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Page history last edited by RichiesPicks 10 years, 9 months ago

15 April 2002 THE HOUSE OF THE SCORPION by Nancy Farmer, Jackson/Atheneum, October 2002


"The day came when he implanted the tiny embryos in the brood cows. The cows were lined up, patiently waiting. They were fed by tubes, and their bodies were exercised by giant metal arms that grasped their legs and flexed them as though the cows were walking through an endless field. Now and then an animal moved its jaws in an attempt to chew cud.


"Did they dream of dandelions? Eduardo wondered. Did they feel a phantom wind blowing tall grass against their legs? Their brains were filled with quiet joy from implants in their skulls. Were they aware of the children growing in their wombs?


"Perhaps the cows hated what had been done to them, because they certainly rejected the embryos. One after another the infants, at this point no larger than minnows, died.


"Until there was only one.


"Eduardo slept badly at night. He cried out in his sleep, and Anna asked what was the matter. He couldn't tell her. He couldn't say that if this last embryo died, he would be stripped of his job. He would be sent to the Farms. And she, Anna, and their children and his father would be cast out to walk the hot, dusty roads.


"But that one embryo grew until it was clearly a being with arms and legs and a sweet, dreaming face. Eduardo watched it through scanners. 'You hold my life in your hands,' he told the infant. As though it could hear, the infant flexed its tiny body in the womb until it was turned toward the man. And Eduardo felt an unreasoning stir of affection.


"When the day came, Eduardo received the newborn into his hands as though it were his own child. His eyes blurred as he laid it in a crib and reached for the needle that would blunt its intelligence.


"'Don't fix that one,' said Lisa, hastily catching his arm. 'It's a Matteo Alacran. They're always left intact.'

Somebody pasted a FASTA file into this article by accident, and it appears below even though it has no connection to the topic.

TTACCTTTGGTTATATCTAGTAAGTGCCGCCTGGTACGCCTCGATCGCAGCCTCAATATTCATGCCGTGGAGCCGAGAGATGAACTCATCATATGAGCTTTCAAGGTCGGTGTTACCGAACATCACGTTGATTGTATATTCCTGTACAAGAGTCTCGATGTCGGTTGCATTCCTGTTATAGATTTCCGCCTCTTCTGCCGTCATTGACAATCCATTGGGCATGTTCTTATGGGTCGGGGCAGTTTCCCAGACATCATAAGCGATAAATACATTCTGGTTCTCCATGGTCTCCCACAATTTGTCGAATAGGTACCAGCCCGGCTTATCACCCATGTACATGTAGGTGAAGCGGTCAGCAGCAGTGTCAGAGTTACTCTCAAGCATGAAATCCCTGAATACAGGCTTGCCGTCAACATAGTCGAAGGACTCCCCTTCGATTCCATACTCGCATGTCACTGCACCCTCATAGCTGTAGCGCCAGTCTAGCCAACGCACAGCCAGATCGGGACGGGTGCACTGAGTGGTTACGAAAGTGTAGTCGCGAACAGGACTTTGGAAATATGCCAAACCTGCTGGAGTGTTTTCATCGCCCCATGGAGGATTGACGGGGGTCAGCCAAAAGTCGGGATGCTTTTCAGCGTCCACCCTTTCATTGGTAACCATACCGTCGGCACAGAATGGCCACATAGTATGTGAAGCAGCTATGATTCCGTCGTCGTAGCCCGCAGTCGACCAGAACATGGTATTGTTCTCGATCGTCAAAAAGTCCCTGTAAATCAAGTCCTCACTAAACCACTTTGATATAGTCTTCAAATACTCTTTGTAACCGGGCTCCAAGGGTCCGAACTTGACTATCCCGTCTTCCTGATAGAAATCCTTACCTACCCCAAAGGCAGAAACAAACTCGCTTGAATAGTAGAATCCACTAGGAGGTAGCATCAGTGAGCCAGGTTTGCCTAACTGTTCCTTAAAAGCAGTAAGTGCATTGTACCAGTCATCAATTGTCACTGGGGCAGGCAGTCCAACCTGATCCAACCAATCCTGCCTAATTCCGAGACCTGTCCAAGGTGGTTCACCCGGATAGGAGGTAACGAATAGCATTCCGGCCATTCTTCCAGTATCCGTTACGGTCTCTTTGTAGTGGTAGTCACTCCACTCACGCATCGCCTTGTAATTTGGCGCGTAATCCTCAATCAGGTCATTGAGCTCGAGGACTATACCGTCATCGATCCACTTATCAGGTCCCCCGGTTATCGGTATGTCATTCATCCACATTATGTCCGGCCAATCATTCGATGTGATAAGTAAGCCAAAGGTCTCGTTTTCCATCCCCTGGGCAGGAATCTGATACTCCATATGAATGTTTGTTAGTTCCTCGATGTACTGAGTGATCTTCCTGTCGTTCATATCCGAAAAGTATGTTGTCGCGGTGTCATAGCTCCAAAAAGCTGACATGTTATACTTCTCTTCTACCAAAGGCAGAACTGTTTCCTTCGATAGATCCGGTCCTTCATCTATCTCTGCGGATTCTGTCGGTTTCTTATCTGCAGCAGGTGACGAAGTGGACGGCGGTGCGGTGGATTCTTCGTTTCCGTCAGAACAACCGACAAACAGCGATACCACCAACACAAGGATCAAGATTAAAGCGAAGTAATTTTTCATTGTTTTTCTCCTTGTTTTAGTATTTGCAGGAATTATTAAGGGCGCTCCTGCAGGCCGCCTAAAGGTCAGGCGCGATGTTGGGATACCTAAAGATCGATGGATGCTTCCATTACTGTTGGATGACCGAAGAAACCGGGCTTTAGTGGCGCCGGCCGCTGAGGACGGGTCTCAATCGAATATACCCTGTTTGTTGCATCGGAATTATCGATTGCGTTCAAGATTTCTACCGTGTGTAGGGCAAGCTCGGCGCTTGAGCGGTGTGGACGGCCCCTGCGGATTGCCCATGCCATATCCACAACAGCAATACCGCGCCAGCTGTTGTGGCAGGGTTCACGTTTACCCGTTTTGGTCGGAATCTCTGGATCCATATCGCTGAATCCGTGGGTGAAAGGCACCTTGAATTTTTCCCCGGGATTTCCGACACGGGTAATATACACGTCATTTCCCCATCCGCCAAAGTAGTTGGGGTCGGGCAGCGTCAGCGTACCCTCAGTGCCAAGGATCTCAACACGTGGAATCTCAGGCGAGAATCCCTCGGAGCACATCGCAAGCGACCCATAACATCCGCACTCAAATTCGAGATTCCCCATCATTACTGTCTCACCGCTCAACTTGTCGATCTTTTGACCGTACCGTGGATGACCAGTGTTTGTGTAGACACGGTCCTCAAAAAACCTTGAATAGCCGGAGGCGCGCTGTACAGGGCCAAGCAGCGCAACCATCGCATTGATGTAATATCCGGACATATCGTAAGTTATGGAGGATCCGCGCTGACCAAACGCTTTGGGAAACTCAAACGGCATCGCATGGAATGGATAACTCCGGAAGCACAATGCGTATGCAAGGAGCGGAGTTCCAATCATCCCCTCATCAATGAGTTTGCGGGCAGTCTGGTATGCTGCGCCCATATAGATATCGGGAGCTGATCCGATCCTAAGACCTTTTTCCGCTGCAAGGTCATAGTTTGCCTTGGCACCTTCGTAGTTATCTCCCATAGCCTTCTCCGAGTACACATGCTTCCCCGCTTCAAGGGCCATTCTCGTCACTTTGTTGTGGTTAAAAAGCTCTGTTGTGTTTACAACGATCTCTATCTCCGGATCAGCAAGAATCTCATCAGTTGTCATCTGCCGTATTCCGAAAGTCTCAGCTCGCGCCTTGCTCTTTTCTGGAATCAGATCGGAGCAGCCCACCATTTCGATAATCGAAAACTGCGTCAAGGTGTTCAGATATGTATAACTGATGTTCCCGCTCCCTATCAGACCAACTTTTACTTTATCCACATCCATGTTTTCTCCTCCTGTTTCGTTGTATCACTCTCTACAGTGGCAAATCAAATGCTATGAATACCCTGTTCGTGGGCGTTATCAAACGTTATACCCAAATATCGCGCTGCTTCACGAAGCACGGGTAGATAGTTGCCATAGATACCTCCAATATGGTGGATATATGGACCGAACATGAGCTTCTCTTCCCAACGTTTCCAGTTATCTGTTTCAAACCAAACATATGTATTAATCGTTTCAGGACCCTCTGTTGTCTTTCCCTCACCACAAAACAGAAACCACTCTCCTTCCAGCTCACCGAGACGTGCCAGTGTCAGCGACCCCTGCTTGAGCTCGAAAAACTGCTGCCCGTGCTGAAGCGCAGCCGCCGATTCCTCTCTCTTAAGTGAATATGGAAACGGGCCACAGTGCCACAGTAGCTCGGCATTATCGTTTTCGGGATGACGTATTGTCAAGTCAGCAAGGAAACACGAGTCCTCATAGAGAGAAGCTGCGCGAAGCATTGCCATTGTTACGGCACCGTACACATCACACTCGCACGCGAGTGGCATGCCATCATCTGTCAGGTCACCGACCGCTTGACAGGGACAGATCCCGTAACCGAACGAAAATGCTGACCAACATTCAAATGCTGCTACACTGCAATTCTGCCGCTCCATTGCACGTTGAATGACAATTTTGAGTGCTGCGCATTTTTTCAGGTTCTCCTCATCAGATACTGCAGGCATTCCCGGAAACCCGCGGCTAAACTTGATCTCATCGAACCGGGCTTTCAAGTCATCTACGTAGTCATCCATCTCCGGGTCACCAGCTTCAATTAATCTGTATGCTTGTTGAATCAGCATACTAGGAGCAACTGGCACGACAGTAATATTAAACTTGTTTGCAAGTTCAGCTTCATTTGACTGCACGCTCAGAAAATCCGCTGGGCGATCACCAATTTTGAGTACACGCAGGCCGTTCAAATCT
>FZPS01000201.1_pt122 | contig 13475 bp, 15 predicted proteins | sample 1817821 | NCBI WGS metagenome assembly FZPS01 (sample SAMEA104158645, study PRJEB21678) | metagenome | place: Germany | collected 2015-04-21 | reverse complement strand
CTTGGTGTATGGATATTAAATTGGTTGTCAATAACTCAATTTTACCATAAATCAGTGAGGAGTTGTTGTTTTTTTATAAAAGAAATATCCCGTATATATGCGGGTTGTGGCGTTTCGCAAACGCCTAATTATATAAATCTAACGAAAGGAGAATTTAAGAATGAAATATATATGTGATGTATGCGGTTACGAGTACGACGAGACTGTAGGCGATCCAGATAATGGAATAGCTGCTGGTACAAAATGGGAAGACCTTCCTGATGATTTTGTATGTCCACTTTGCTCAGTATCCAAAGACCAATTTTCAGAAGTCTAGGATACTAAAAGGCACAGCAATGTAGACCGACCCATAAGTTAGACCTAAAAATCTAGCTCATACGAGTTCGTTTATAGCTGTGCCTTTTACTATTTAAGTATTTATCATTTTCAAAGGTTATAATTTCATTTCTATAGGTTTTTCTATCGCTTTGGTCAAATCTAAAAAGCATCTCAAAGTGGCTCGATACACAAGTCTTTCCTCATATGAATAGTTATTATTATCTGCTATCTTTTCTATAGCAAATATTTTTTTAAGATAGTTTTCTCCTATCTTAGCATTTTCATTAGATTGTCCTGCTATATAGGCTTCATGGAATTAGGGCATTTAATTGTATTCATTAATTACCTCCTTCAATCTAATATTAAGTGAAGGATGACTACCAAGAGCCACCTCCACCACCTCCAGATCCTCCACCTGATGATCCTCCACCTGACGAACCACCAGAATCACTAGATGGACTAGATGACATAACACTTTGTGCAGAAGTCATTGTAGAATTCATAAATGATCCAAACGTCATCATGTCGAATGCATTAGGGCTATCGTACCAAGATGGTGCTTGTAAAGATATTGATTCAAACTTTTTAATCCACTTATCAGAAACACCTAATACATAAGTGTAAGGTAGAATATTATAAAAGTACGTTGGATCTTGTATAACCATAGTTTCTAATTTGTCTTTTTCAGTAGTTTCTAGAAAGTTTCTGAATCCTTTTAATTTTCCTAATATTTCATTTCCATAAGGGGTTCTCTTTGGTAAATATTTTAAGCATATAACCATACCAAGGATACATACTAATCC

"Have I done you a favor? thought Eduardo as he watched the baby turn its head toward the bustling nurses in their starched white uniforms. Will you thank me for it later?"


Ahhh, yes! Finally. Getting to read this new story by Nancy Farmer feels akin to a cold, clear drink of water after trekking across a hundred miles of desert. THE HOUSE OF THE SCORPION is that satisfying.


The baby they cut out of that cow is Matt--the clone of Matteo Alacran, El Patron, a 130+ year old drug lord. In a land where clones are treated like beasts, and other unfortunates are converted into zombie-like creatures, Matt begins life as a secret--the supremely intelligent, talented, and identical duplicate of an ancient and infamous figure who still rules the land called Opium where the story takes place. Appropriately-named Opium occupies a strip of land between the U.S. and what used to be Mexico.


To begin delving any further into the themes and issues of this landmark futuristic book would be to give away more than I care to at this point, six months before the book is released. But, be assured, I'll be waiting impatiently until it's more appropriate to do so, for this is one that we'll all be talking about long into next year. Rich both in literary merit and in cutting-edge social issues, THE HOUSE OF THE SCORPION is one you won't forget.


Richie Partington




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